New York– For the first time, scientists, including one of India-origin, have recorded pain-related data from inside the brain of individuals with chronic pain disorders.
In the study, published in the journal Nature Neuroscience, they identified an area of the brain associated with chronic pain and objective biomarkers of chronic pain in individual patients.
Identifying such a pain signature will enable the development of new therapies that can alter brain activity to relieve suffering due to chronic pain, said the researchers.
“When you think about it, pain is one of the most fundamental experiences an organism can have,” said lead author Prasad Shirvalkar, Associate Professor of anaesthesia and neurological surgery at the University of California, San Francisco.
“Despite this, there is still so much we don’t understand about how pain works. By developing better tools to study and potentially affect pain responses in the brain, we hope to provide options to people living with chronic pain conditions.”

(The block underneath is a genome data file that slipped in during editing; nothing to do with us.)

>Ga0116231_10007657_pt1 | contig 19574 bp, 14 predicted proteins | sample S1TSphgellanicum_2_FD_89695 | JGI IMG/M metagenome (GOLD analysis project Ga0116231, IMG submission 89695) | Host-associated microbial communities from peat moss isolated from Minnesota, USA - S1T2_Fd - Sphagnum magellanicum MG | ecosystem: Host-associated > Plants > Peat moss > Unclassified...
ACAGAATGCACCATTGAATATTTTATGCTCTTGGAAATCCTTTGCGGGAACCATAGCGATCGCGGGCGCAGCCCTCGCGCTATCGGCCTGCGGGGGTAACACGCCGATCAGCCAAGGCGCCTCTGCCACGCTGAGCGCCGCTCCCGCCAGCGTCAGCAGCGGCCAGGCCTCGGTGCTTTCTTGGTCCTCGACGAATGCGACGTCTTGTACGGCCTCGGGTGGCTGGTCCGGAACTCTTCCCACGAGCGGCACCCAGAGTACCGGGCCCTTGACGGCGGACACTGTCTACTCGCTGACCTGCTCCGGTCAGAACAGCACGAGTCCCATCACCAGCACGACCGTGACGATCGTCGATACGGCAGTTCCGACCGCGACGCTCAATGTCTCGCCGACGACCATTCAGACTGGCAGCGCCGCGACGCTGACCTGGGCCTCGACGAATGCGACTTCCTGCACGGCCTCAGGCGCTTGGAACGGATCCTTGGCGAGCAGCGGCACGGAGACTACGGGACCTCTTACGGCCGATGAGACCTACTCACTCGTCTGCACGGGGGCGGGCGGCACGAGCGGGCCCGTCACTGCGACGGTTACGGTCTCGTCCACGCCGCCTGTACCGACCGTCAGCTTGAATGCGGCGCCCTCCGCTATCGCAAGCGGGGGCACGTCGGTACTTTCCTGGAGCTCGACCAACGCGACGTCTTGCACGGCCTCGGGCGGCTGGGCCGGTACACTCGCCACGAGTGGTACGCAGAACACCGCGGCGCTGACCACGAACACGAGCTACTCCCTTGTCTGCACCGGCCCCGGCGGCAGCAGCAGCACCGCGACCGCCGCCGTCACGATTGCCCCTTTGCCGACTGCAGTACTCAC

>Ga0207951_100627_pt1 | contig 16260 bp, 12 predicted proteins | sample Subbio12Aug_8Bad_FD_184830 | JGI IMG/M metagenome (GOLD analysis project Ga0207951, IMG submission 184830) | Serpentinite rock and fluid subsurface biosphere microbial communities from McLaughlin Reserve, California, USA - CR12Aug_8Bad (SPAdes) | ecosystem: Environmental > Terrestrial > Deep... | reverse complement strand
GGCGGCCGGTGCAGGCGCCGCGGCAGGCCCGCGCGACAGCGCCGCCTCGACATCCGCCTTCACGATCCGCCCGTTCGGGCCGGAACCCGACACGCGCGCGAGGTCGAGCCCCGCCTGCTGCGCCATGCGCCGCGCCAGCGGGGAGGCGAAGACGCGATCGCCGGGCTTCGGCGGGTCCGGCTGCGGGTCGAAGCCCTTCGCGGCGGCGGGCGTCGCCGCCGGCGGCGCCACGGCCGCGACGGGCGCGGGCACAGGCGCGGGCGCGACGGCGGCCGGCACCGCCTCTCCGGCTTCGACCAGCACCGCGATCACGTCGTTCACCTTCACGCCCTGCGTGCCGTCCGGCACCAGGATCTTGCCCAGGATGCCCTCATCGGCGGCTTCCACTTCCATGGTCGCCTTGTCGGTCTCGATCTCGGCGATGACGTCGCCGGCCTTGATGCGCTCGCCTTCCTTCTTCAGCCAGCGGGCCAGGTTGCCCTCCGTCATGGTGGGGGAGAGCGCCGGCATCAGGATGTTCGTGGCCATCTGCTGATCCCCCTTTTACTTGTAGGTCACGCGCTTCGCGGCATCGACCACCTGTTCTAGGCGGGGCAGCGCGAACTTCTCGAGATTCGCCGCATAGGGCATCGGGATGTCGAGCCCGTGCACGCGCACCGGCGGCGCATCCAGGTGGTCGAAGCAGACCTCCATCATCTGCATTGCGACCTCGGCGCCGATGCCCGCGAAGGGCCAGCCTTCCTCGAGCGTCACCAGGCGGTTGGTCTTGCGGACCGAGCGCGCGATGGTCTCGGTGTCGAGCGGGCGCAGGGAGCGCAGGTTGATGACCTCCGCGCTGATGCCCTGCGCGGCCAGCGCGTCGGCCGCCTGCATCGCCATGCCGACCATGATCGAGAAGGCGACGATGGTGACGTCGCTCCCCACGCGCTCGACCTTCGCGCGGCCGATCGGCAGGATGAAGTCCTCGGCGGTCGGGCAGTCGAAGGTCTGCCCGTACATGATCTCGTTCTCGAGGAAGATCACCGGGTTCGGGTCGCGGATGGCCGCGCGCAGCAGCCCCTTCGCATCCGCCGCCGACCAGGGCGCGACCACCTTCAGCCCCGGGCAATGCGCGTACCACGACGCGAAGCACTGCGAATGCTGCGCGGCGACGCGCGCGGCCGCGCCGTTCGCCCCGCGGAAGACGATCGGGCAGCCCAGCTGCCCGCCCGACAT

For the study, the team looked directly at changes in brain activity in two regions where pain responses are thought to occur — the anterior cingulate cortex (ACC) and the orbitofrontal cortex (OFC) — as participants reported their current levels of chronic pain.
Four participants, three with post-stroke pain and one with phantom limb pain, were surgically implanted with electrodes targeting their ACC and OFC.
“Functional MRI studies show that the ACC and OFC regions of the brain light up during acute pain experiments. We were interested to see whether these regions also played a role in how the brain processes chronic pain,” said Dr. Shirvalkar. “We were most interested in questions like how pain changes over time, and what brain signals might correspond to or predict high levels of chronic pain?”
Several times a day, each participant was asked to answer questions related to how they would rate the pain they were experiencing, including strength, type of pain, and how their level of pain was making them feel emotionally. They would then initiate a brain recording by clicking a remote-control device, which provided a snapshot of the activity in the ACC and OFC at that exact moment.
Using machine learning analyses, the research team was able to use activity in the OFC to predict the participants’ chronic pain state.
In a separate study, the researchers looked at how the ACC and OFC responded to acute pain, which was caused by applying heat to areas of the participants’ bodies.
In two of the four patients, brain activity could again predict pain responses, but in this case the ACC appeared to be the region most involved. This suggests that the brain processes acute vs. chronic pain differently, though more studies are needed given that data from only two participants were used in this comparison (IANS)